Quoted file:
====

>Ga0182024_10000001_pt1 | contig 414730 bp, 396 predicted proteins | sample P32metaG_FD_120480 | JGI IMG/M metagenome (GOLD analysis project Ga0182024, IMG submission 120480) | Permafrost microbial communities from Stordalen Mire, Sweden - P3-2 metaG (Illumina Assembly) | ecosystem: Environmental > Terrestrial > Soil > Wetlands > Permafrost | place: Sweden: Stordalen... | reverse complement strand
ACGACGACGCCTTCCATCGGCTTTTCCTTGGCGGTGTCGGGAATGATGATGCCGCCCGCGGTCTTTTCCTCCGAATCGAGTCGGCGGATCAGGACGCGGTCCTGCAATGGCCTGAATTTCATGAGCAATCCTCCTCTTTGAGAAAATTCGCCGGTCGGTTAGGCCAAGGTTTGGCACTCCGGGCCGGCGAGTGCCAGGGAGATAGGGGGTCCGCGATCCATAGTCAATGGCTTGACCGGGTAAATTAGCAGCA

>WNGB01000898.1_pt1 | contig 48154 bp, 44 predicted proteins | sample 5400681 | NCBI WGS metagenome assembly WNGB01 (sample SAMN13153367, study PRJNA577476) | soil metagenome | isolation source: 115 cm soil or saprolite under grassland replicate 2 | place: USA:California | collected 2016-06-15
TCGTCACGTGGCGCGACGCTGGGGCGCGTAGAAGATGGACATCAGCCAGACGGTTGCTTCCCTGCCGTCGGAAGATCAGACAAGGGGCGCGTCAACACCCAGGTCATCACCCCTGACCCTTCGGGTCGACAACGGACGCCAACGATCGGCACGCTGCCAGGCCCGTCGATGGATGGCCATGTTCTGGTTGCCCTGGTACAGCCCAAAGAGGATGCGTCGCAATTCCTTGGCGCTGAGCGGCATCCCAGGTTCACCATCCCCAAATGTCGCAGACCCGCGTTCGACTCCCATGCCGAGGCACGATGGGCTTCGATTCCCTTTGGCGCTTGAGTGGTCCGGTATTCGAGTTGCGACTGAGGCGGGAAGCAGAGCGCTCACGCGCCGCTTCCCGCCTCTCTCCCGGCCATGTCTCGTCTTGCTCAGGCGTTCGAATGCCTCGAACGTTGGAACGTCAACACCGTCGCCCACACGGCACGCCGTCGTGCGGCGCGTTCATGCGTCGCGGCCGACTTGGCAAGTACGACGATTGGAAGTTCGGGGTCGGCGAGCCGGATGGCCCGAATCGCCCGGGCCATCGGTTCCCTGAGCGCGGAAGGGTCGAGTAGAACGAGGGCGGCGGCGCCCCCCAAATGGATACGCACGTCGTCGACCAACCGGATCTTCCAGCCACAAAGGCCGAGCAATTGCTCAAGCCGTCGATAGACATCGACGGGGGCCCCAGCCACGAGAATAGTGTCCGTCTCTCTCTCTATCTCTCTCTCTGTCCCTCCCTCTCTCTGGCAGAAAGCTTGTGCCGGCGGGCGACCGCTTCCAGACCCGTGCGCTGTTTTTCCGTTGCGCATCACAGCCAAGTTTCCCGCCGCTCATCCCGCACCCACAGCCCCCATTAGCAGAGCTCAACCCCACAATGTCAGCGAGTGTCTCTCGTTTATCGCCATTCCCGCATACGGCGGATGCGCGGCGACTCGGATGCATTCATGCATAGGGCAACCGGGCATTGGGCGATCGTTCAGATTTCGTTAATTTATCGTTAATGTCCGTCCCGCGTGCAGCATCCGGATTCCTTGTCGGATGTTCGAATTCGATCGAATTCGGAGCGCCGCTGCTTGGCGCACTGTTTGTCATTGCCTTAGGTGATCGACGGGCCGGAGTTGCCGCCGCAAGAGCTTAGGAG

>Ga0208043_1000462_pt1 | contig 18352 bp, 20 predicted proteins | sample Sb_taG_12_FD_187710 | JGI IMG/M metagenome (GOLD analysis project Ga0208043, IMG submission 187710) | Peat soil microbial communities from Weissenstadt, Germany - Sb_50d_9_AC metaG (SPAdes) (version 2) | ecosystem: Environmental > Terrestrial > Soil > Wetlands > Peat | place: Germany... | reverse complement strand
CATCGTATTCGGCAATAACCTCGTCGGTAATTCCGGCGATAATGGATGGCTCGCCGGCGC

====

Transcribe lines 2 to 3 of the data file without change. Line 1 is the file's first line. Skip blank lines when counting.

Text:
ACGACGACGCCTTCCATCGGCTTTTCCTTGGCGGTGTCGGGAATGATGATGCCGCCCGCGGTCTTTTCCTCCGAATCGAGTCGGCGGATCAGGACGCGGTCCTGCAATGGCCTGAATTTCATGAGCAATCCTCCTCTTTGAGAAAATTCGCCGGTCGGTTAGGCCAAGGTTTGGCACTCCGGGCCGGCGAGTGCCAGGGAGATAGGGGGTCCGCGATCCATAGTCAATGGCTTGACCGGGTAAATTAGCAGCA

>WNGB01000898.1_pt1 | contig 48154 bp, 44 predicted proteins | sample 5400681 | NCBI WGS metagenome assembly WNGB01 (sample SAMN13153367, study PRJNA577476) | soil metagenome | isolation source: 115 cm soil or saprolite under grassland replicate 2 | place: USA:California | collected 2016-06-15